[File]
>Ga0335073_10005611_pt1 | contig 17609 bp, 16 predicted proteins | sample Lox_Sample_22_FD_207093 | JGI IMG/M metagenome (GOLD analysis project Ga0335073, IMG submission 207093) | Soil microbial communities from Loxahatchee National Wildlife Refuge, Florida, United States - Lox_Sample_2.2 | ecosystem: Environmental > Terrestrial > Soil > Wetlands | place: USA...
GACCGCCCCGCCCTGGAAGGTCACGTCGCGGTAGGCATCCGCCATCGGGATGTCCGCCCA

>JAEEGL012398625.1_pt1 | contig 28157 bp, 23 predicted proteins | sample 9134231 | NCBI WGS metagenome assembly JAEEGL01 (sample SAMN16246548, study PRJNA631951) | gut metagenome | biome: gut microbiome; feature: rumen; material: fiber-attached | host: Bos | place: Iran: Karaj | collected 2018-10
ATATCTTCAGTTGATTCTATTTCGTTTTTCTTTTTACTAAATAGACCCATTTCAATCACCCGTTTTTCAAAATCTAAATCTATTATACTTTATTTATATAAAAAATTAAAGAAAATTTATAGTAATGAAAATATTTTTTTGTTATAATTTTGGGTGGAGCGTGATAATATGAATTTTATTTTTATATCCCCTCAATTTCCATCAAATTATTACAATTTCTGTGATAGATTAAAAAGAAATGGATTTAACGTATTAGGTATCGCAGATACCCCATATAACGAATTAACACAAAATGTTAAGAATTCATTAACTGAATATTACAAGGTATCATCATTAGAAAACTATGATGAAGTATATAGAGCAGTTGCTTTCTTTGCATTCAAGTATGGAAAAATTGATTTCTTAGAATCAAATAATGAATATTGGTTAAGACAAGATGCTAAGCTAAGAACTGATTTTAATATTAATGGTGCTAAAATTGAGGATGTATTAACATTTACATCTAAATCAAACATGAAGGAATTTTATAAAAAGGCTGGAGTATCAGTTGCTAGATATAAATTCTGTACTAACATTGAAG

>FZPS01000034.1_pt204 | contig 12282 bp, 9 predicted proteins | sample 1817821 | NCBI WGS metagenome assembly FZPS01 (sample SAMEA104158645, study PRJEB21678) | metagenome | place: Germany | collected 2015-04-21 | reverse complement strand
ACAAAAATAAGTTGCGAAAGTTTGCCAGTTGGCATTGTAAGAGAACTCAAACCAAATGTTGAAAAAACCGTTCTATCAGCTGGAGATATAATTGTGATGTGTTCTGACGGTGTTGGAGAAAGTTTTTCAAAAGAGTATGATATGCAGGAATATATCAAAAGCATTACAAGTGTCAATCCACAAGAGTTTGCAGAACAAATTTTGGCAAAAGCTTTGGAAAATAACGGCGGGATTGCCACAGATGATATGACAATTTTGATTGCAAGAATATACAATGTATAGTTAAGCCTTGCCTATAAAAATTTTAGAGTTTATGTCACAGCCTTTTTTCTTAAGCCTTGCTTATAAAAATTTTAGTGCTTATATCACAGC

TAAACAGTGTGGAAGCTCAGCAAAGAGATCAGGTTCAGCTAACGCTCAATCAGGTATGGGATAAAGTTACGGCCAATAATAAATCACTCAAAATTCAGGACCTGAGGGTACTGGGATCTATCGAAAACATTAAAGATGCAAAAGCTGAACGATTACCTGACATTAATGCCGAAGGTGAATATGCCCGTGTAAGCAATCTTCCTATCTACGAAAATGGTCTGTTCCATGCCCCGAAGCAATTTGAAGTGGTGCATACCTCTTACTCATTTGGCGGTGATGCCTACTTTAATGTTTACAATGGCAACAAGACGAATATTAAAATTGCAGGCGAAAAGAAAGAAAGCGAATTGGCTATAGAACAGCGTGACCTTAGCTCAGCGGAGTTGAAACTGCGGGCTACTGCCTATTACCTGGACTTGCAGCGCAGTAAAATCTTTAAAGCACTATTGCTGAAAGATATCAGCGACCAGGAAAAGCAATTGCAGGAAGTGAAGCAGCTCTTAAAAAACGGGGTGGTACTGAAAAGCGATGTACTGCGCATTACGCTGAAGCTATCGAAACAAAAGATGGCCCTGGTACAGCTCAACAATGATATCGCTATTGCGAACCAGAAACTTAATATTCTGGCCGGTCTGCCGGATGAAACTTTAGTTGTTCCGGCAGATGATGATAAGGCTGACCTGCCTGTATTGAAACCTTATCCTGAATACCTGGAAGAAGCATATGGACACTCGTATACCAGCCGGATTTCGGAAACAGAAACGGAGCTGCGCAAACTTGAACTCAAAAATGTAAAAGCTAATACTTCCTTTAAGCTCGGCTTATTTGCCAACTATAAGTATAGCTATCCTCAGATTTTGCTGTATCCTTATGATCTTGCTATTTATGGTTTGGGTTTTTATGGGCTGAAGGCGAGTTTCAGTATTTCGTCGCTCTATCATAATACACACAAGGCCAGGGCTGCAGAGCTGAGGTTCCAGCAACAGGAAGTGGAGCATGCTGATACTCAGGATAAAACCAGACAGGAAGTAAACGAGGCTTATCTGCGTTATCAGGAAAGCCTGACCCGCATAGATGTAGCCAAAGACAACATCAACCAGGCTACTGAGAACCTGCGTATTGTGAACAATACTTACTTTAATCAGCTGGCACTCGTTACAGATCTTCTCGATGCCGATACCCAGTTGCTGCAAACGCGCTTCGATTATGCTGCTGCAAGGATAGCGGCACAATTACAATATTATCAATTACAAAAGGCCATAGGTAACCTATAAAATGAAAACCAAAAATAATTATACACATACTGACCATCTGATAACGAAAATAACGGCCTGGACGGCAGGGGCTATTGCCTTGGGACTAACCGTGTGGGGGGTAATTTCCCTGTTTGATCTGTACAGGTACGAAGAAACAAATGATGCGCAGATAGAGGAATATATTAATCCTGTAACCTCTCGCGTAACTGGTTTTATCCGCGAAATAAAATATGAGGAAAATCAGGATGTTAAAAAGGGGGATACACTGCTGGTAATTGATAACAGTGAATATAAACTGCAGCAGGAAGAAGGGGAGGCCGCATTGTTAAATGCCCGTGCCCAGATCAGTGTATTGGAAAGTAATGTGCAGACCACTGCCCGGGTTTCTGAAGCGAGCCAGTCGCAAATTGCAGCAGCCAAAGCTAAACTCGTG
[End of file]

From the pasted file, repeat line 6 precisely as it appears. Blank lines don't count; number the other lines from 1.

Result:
ACAAAAATAAGTTGCGAAAGTTTGCCAGTTGGCATTGTAAGAGAACTCAAACCAAATGTTGAAAAAACCGTTCTATCAGCTGGAGATATAATTGTGATGTGTTCTGACGGTGTTGGAGAAAGTTTTTCAAAAGAGTATGATATGCAGGAATATATCAAAAGCATTACAAGTGTCAATCCACAAGAGTTTGCAGAACAAATTTTGGCAAAAGCTTTGGAAAATAACGGCGGGATTGCCACAGATGATATGACAATTTTGATTGCAAGAATATACAATGTATAGTTAAGCCTTGCCTATAAAAATTTTAGAGTTTATGTCACAGCCTTTTTTCTTAAGCCTTGCTTATAAAAATTTTAGTGCTTATATCACAGC